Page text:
How To Treat Swimming Pool Water? [Solved!]

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If you are reading this, I assume that you are either a swimmer or a parent of a swimmer. Maybe you are in a country where the weather is warm all year round and the water in your pool is always in tune. But maybe you are visiting a place where the water isn’t as welcoming as you would like and you are struggling to keep your pool clean. Whatever the case may be, you are most likely familiar with the frustrating experience of swimming pool water that is cloudy, milky, stinking, or simply not refreshing.

Whether you are an experienced swimmer or a person who has always wanted to try it, reading this article is sure to help. We will discuss the various factors that contribute to murky pool water, offering advice on how to tackle each one effectively and simply.

Temperature

The temperature of your pool water is one of the primary causes of its clarity. Warm water is more transparent and inviting than cold water, which can often appear murky even when it is clean. The American Swimming Association (ASA) advises against mixing hot and cold water sources to avoid potential health issues. Hot water naturally evaporates more quickly than cold, leaving you with drier hair and skin when you shower.

Mixing cold and hot water sources can lead to discomfort for swimmers and has been known to cause serious health problems. The solution is to keep your pool at a comfortable temperature, which is typically between 75 and 85 degrees Fahrenheit (F).

Algae

Algae is quite literally a “swimming pool plant” and needs to be cleansed from your pool water as soon as possible. Just like with the temperature of your pool’s water, algae is also largely affected by the water’s temperature, as well as its chemistry. The clearer the water, the fewer algae will grow and the healthier it will be for you and your family to swim in. If you suspect that your pool is already infested with algae, it probably is. And if it’s a big problem, you will need to get a pool cleaner to regularly eradicate it.

Light

Light affects both the quality and the quantity of your pool’s water. The more light there is, the more algae will grow and the more stench it will give off. During the day, ultraviolet rays from the Sun contribute to breaking down toxins in water molecules, as well as making it easier for bacteria to multiply. This is why you need to block the sunlight reaching your pool directly—either with a building canopy or with a pool cover. You should also check for leaks in the fixtures that are throwing off the moisture, as this too could cause an algae bloom.

Chemical Cleaning

If you are using chlorine to cleanse your pool, it is vital to do so regularly and according to the instructions on the container. If you are using tablets, make sure that you crush them first and mix them into the water. A chemical reaction occurs which helps break down toxins and impurities, giving your pool a freshness which is otherwise difficult to achieve without causing damage to the environment. Always carry out any chemical cleaning with a bucket and a sponge, being careful not to let any excess chemicals seep into the water table or drinking water supplies.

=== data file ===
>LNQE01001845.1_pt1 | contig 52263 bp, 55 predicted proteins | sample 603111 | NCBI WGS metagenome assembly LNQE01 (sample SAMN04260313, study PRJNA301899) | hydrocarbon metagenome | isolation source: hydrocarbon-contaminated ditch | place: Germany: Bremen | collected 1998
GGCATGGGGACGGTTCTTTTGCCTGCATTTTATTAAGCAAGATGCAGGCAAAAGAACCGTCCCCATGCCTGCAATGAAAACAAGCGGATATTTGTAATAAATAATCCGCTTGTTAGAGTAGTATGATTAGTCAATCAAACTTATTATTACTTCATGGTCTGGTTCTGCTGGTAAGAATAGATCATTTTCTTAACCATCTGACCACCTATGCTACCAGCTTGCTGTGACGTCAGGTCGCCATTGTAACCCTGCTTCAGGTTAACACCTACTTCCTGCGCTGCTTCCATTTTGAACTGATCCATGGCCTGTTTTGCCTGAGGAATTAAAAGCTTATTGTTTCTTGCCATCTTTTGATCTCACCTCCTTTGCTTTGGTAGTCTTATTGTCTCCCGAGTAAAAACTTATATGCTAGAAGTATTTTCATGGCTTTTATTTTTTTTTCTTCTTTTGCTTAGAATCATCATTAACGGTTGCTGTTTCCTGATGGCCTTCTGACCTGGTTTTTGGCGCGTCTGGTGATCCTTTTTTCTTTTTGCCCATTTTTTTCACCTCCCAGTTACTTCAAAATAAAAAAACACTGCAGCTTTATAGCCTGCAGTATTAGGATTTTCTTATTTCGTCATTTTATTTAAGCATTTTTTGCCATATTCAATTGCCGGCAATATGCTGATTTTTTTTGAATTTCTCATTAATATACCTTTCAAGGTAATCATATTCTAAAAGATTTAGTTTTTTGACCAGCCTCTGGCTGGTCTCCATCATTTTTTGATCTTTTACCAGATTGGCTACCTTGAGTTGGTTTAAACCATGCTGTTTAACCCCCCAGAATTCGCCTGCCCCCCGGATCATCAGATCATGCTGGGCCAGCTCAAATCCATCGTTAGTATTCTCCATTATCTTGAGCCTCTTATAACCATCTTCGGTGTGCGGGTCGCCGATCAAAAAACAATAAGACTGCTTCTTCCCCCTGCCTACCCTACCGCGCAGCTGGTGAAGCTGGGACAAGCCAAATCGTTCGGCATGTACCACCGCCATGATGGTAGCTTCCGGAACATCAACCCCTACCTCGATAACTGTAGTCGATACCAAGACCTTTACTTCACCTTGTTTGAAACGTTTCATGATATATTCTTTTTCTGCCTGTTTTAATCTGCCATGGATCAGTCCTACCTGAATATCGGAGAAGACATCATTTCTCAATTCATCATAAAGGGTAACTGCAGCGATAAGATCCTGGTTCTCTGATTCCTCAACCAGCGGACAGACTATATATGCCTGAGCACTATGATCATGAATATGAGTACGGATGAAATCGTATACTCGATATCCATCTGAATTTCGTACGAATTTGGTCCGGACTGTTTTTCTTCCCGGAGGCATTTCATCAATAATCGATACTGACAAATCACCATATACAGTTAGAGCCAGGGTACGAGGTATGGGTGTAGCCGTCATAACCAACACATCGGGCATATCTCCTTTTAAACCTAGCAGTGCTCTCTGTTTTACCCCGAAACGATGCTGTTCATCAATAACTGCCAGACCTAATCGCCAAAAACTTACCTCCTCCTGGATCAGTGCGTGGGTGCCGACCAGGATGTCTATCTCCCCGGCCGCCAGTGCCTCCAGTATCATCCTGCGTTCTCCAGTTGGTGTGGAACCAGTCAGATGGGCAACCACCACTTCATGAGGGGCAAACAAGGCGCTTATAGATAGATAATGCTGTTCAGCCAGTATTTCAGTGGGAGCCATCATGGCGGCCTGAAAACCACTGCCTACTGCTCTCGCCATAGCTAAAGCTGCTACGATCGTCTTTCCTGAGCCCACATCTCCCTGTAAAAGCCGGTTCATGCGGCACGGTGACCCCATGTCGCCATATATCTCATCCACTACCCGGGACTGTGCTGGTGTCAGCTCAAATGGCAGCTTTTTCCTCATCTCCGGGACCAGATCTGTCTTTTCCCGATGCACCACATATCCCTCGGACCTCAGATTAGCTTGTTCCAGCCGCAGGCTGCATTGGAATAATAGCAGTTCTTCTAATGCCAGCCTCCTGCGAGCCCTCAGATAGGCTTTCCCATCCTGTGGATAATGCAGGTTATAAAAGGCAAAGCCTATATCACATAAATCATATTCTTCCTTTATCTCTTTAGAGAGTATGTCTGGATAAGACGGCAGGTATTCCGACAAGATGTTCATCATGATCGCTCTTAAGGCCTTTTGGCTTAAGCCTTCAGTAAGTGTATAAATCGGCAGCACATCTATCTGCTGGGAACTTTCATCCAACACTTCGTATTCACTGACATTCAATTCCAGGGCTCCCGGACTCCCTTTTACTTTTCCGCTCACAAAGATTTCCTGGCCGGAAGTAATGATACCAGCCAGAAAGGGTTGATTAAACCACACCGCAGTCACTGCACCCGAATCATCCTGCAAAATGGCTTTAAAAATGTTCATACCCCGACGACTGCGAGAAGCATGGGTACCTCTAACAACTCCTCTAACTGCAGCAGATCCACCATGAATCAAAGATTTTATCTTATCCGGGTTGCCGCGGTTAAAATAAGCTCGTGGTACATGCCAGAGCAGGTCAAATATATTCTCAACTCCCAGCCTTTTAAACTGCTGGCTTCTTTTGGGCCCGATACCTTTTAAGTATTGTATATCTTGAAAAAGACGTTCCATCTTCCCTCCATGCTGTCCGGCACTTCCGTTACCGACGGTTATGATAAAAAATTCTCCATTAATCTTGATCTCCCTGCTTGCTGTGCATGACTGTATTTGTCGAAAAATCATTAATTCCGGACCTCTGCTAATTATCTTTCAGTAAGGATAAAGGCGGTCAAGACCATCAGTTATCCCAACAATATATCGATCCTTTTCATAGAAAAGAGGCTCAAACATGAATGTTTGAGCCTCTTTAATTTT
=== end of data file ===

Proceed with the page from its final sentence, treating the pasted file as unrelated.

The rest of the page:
Filtration

If you live in a place where the water table is high and you don’t have to worry about flooding, you can opt to install a pool filter. These are devices which are designed to remove unwanted substances from the water as it passes through. Some filters are able to remove chemicals such as chlorine as well as small amounts of weed and algae. If you suspect that your pool is contaminated with toxins, a quality pool filter should be your first port of call. The downside to this option is that you will need to change the filter media often (as little as once every week), depending on the amount of debris which is caught by the device.

Water Level

Keeping your pool at a certain level is essential for its proper functioning. For example, if you live in a place where it doesn’t rain often, you should ensure that there is sufficient water in your pool so that your dog does not suffer from dehydration and lethargy. If you use a pool alarm, be sure to set it to alert you whenever the water reaches a certain level. A warning sign will then be displayed above the pool, letting you know that you need to add more water or set the alarm to alert you when the pool needs cleaning. Keeping a pool at a certain level can also minimize the growth of algae and other contaminants. If you use an automatic pool cover, set the machine to lower the cover whenever the water reaches a certain level to prevent any of the water from drying out or evaporating.

An algae bloom can cause all sorts of problems for a pool owner. Not only does it ruin the aesthetic appeal of the pool, but algae is also extremely difficult to remove once it has set in. On that note, it’s also essential to keep your pool clean by removing all debris which floats upon its surface. You can use a skimmer to do this, or you can take the more arduous route and plunge your hand in to scrub out all the gunk at the bottom of the pool. The key to keeping your pool clean and free from algae is constant vigilance, so make sure to check it regularly and remove all signs of life which could possibly multiply and cause havoc in your pool.

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